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Old 07-07-2009, 09:29 PM   #21
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When I worked for Megacorp a FA review of retirement goals and means was offered to go along with their 401K plan. After an extensive questionaire and interview the veredict came back that my planning for "Financial Independence" as they called it was right on track and they wouldn't suggest any meaningful changes. I went ahead and ER'd shortly thereafter and here we are 7 years later still enjoying ER. I must say that the "validation by experts" was comforting enough to where my wife also felt good about taking this big step.
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Old 07-07-2009, 10:30 PM   #22
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We used one briefly to do an independent reality check to see if we were on plan.

Someone else said it- 'no one cares about your money like you do".

I think they can add value, but when mine started suggesting I should consider an annuity, I knew it was time to cut the cord.
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Old 07-07-2009, 11:00 PM   #23
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Well, if you are an FA, here's how to keep your clients:
What’s More Important? Client Retention or Academic Theory
Thanks. That piece has advice that will help FA's, but I'm not sure it will do much for their clients. Summarized: "As an FA, your objective is to keep your clients. Do this by finding out what your clients want to do and then advising them to do that. Don't try to influence them with information gained from actual research."
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Old 07-07-2009, 11:05 PM   #24
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Well, if you are an FA, here's how to keep your clients:
What’s More Important? Client Retention or Academic Theory
How many years were YOU an FA?
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Old 07-07-2009, 11:08 PM   #25
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Most intriguing part of the piece:

Given time and resources the most productive research for money management should be done with an eye toward teaching us how to manage more consistently with personality styles. Instead, we secretly go about trying to change personalities to be consistent with proven investment theory. This is one reason why target-date and retirement type funds will not work. They are created on the supposition that investors will buy into the assumptions behind the funds. Most attempt to change investment behavior through reallocation of the asset mix during certain periods of life and totally ignore the fact that the investor will likely reject these funds due to inadequate investment results within short periods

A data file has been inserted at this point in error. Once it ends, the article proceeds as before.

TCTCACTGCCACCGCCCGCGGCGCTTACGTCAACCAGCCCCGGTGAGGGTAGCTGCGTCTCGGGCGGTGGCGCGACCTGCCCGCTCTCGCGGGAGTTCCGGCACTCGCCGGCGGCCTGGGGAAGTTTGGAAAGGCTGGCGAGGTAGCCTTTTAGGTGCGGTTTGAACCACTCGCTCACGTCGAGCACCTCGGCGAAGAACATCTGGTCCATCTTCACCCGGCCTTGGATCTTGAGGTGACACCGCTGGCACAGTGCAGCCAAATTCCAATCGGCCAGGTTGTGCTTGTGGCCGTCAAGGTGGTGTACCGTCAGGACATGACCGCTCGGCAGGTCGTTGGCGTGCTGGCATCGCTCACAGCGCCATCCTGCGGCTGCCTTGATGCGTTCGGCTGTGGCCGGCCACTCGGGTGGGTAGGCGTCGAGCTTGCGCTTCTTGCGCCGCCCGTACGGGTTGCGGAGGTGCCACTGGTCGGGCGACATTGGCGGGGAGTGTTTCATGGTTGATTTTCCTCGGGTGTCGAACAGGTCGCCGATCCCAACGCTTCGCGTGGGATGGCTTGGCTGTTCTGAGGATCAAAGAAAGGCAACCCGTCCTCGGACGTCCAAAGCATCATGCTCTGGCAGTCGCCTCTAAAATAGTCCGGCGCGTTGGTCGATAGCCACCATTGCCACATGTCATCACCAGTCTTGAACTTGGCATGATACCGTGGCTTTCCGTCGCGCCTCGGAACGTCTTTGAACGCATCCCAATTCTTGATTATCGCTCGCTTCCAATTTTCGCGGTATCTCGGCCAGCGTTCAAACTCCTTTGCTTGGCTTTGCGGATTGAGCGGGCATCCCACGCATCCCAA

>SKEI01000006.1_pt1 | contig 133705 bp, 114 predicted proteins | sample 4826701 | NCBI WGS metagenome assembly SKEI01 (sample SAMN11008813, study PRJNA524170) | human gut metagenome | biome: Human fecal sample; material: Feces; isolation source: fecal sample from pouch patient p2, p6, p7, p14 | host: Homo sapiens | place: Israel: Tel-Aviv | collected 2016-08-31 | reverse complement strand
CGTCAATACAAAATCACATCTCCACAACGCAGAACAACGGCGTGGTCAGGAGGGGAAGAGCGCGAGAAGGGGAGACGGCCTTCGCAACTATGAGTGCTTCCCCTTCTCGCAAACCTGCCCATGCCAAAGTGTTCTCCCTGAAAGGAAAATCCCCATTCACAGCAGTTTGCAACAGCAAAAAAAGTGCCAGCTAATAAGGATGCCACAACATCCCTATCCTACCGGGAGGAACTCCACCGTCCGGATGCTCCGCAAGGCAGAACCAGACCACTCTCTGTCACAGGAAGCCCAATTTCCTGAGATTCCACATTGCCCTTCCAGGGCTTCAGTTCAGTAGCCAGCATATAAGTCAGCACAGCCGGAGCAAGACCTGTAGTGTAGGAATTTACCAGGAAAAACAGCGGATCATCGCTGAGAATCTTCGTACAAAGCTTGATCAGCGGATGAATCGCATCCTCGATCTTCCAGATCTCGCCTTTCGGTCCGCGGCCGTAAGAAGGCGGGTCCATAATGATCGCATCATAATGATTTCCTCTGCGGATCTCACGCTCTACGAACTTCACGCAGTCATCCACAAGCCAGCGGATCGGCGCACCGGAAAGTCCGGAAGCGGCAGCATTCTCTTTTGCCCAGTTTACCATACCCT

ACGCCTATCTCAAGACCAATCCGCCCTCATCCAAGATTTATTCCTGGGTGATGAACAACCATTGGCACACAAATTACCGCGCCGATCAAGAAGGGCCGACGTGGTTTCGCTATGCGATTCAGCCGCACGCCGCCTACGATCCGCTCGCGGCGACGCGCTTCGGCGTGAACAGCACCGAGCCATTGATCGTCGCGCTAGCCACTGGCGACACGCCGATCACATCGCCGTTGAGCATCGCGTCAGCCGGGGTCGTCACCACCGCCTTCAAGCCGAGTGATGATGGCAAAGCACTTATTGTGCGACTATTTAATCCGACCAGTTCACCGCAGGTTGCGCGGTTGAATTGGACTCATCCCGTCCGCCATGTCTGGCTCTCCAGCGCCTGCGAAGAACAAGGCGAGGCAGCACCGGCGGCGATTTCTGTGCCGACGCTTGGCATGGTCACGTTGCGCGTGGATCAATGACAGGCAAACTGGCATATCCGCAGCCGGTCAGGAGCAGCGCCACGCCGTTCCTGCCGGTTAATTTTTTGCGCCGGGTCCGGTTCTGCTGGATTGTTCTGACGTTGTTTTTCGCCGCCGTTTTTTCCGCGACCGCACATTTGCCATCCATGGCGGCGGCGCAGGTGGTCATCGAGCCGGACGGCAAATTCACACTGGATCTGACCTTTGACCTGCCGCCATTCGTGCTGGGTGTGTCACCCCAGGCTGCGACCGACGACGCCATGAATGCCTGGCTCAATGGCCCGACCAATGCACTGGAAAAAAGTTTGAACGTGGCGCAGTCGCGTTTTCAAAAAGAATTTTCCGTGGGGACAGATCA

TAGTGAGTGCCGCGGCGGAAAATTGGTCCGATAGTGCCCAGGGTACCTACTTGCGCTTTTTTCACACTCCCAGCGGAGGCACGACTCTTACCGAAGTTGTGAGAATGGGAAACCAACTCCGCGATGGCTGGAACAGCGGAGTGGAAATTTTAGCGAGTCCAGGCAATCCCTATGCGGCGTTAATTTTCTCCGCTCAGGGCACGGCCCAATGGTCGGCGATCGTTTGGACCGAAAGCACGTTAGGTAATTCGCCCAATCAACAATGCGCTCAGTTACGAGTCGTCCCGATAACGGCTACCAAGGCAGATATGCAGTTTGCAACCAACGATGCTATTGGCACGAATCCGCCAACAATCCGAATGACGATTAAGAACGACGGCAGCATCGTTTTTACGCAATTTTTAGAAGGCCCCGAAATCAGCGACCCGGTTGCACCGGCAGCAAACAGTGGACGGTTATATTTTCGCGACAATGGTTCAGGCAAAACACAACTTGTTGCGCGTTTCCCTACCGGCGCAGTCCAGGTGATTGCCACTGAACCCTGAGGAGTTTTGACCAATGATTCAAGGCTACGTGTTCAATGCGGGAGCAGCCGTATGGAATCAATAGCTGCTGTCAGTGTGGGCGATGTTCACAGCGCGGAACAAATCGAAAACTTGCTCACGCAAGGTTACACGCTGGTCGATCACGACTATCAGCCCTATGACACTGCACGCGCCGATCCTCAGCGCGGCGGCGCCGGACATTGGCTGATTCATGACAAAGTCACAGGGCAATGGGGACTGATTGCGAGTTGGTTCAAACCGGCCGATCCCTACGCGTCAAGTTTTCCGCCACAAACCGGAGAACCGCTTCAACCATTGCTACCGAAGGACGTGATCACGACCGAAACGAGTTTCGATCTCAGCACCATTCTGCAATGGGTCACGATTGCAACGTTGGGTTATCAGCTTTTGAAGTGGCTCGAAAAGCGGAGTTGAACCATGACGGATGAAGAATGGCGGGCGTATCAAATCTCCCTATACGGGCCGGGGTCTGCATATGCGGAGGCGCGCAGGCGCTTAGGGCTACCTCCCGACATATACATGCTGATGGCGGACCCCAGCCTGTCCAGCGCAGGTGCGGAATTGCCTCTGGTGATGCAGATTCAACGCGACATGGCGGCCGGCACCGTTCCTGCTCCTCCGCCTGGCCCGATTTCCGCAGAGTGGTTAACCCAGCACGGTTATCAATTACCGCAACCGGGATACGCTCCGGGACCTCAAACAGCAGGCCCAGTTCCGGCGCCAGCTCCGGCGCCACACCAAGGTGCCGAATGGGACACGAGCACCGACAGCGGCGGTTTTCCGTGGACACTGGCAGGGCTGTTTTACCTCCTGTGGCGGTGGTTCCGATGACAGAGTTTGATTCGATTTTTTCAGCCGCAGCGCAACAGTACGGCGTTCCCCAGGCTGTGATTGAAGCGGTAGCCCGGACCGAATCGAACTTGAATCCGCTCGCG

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Old 07-07-2009, 11:21 PM   #26
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Given time and resources the most productive research for money management should be done with an eye toward teaching us how to manage more consistently with personality styles.
They should just cut to the chase and recommend the appropriate asset allocation for a left-handed INTJ engineer...
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Old 07-08-2009, 10:06 AM   #27
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They should just cut to the chase and recommend the appropriate asset allocation for a left-handed INTJ engineer...
I'll start giving a Myers-Briggs test to all my new clients........

When I started in the business, the "old advisor" in my branch (40 years+) gave me this sage bit of advice: "There are four kinds of folks you DON'T want as clients, engineers, doctors, lawyers, and teachers"........
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Old 07-08-2009, 05:48 PM   #28
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Thanks everyone...I am kinda distrustful of FAs in general so I definitely wouldn't let one run the show. Its starting to seem like unless I just want a third party sanity check (which right now I don't, but may in the future as I get closer to FIRE-ing) it would be pretty much a waste of time and $ to consult with one.

Thanks again everyone!
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Old 07-10-2009, 12:13 AM   #29
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I don't use an advisor, but IMO an advisor's role is less about getting you good returns (they will get what the market gives them), and more about keeping you/us from making stupid mistakes.

Case in point? My MIL and husband had bought EE savings bonds all their lives as investments, they were afraid of the market. They were lower middle class, and did not accumulate much for retirement (they retired in about 1995 with about $90,000 of savings in EE bonds and a couple small pensions).

The husband died. MIL took all the savings bonds to the bank and cashed them all at once. Then she was shocked when she had the CPA do her taxes, only to find out she had inadvertently placed herself in a wealthy tax bracket for that one year, thus wiping out a large portion of her bond money.

IMO those are the types of things advisors are good for. Another example is that if you leave a job and want to roll over your 401k, they will tell you to not cash the check, safer to simply sign it over to the new 401k to avoid the penalties/fees. Many people are unaware of this.